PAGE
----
A New Reality

  • Small Business

Using the latest Augmented Reality tech, NAB customer Grub Lab transforms traditional colouring-in activity packs into interactive 3D experiences.

  • 09.02.2023
  • Time to read 1 min read
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Being the dad of three super active boys, Mick Carr knew firsthand how difficult it was to keep the kids entertained when they went out for a family meal.

“Going out to dinner with my boys was very hard work. Keeping them seated at the table to get an extra half an hour at the venue for a dessert or to finish your drinks was tough.”

Being an established entrepreneur with a history of innovative tech, Mick felt no one was better positioned or motivated to solve this problem.

“After submerging myself in the food service industry, the nugget of gold we found was in the family dining sector where 93% of all family dining decisions were influenced by the kids and most venues didn’t give this sector of the market any attention”

Child using an iPad with the Grub Lab software showing the Richmond Tigers Mascot

Solving the problem
An entrepreneur at heart, Mick set to work designing a solution: Grub Lab.

Grub Lab is a NAB customer and indigenously owned startup based in Kurri Kurri, a small town in the regional Hunter Valley region of NSW. Using the latest Augmented Reality (AR) technology, Grub Lab developed a platform that transforms traditional coloring-in activity packs into fun and interactive 3D experiences available in pubs, clubs and restaurants across Australia.

“Augmented reality is putting a digital asset like a footy mascot, minions or dinosaurs in the physical world.”

“We have some magic that our techs have built for our platform. We take the kids drawing and colouring in, we then capture the textures and colours and put that back into the real world.”

“My three boys are mad NRL fans, so they love using augmented reality to bring their favourite mascots to life in the real world from what they’ve created”

 

 

Backing Innovators
Grub Lab is considered a leader in this field of AR, though there were many hurdles to get there.

“We spent 18 months building the product and launched two weeks before covid.  Hospitality had shut down, but we were lucky we had a good team and the confidence to keep on going.”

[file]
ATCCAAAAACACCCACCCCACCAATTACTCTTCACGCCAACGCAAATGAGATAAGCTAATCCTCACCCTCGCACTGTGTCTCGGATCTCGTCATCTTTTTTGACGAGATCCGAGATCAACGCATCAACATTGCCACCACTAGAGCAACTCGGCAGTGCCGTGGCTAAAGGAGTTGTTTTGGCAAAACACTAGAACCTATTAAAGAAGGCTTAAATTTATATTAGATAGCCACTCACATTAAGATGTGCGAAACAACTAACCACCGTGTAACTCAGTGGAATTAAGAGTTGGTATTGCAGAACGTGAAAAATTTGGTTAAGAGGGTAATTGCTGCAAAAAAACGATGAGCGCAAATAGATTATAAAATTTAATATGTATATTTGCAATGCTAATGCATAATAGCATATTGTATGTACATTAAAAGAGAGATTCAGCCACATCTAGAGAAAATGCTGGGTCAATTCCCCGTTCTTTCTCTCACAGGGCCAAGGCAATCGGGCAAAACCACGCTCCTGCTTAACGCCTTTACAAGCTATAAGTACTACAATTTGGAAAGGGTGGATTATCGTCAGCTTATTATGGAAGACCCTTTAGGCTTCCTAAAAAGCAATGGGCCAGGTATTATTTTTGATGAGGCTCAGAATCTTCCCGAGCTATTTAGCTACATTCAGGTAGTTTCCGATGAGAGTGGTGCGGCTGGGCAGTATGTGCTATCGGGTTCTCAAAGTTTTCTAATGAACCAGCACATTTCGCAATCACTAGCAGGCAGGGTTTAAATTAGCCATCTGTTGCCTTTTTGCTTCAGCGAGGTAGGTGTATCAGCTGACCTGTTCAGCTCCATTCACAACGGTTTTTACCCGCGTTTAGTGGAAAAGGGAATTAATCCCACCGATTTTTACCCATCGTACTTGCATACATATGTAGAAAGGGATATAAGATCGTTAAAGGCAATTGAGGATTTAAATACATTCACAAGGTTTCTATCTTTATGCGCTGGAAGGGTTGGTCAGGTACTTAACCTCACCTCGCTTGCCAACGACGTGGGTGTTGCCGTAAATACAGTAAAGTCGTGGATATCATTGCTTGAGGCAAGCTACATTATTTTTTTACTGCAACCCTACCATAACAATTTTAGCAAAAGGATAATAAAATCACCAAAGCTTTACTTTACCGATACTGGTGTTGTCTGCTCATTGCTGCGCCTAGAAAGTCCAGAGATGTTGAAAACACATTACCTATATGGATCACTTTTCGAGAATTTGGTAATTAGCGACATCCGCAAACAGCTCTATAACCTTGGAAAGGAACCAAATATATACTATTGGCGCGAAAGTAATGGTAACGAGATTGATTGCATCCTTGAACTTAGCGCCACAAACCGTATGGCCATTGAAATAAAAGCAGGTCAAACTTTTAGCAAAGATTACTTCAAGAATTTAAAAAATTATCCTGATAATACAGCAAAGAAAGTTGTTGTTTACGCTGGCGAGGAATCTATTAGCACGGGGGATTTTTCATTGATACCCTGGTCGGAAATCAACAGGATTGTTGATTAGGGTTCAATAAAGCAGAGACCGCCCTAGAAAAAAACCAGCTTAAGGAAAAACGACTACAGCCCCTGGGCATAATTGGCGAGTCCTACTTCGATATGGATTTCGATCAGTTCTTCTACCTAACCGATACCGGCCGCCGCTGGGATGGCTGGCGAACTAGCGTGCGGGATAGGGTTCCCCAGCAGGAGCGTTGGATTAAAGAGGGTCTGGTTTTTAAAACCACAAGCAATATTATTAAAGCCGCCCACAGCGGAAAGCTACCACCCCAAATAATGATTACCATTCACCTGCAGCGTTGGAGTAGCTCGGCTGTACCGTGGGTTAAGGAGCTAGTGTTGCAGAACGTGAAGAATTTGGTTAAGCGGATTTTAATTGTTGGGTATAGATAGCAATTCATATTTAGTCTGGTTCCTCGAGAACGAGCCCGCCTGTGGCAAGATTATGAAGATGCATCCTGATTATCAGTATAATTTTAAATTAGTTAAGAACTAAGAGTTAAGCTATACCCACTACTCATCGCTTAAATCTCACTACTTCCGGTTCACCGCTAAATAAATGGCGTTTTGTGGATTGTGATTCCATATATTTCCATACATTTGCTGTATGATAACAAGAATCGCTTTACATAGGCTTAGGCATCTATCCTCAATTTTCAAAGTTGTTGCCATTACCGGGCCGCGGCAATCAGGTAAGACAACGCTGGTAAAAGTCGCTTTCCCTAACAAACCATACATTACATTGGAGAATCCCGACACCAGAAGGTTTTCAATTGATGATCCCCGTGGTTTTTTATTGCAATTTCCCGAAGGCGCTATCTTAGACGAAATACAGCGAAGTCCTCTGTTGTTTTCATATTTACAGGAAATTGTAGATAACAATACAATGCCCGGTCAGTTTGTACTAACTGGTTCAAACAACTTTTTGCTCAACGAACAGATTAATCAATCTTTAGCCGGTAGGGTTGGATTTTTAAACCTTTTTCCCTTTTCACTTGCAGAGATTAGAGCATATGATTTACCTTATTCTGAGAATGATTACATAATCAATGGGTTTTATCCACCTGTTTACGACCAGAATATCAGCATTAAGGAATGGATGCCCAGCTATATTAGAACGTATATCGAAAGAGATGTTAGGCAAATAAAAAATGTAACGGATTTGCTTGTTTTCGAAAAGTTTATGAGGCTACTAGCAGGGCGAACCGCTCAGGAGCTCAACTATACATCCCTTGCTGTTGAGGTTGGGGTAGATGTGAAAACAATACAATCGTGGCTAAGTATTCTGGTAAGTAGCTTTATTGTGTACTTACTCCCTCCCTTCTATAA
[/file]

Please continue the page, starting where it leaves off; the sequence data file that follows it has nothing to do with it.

While Grub Lab is an indigenously owned business, Mick is quick to point out that this doesn’t define them.

“Some of the biggest challenges facing indigenous businesses are connections and knowledge.”

“The biggest lesson I’ve learnt on this start-up journey and business is how important the relationship is with a banker. Adam Fletcher’s (NAB’s Associate Director for Indigenous Business) knowledge and connections have allowed us to navigate the finance world.”

“You can’t do business on your own so to have someone on your team like Adam opening up resources and knowledge has been invaluable.”

Growing regional businesses 
Operating a tech start-up from regional Australia provides some unique challenges and opportunities.

“No one expects us to be based in Kurri.”

“There’re some challenges to attract the right people because of where we are based. Having big brands and the cool augmented reality technology we’re building in house helps. What we find is once people come to Kurri and experience our team and culture, and the cost of living, they can see the advantages of living out of the cities.”

Grub Lab’s success has allowed Mick to support the community with job opportunities outside of the mining-heavy industries of the region.

“One of our 3D artists Chloe was 17 and working in the local IGA. She showed us her artwork and we snapped her up. She’s now working with the biggest brands in the world and chasing her passion without having to go to the big smoke.”

NAB Chair Phil Chronican meeting the team at Grub Lab

“It’s important to understand the needs of Indigenous businesses and to do that it’s powerful to have people who have got affiliation to indigenous community but are also bankers.”

Phil Chronican, NAB Chair

Supporting communities 
NAB has a critical role in supporting the thriving Indigenous business sector and provides a cultural bridge between Indigenous business owners and the financial world to deliver innovative solutions that can help communities prosper.

“It’s important to understand the needs of Indigenous businesses and to do that it’s powerful to have people who have got affiliation to indigenous community but are also bankers. By bringing those together we can start to see some opportunities.” says NAB Chair Phil Chronican.

As Australia’s leading business bank, NAB is heavily focused on building strong and successful relationships that last.

“I’m excited by the brands we have and the platform we have. The fact that we’re punching well above our weight from regional Hunter Valley is exciting. NAB being on board supporting us is super cool.”

NAB is committed to understanding and supporting the thriving Indigenous business sector and provides a cultural bridge between Indigenous business owners and the financial world. 

NAB supports the Indigenous Voice to Parliament in our constitution as critical to furthering their economic and social aspirations. 

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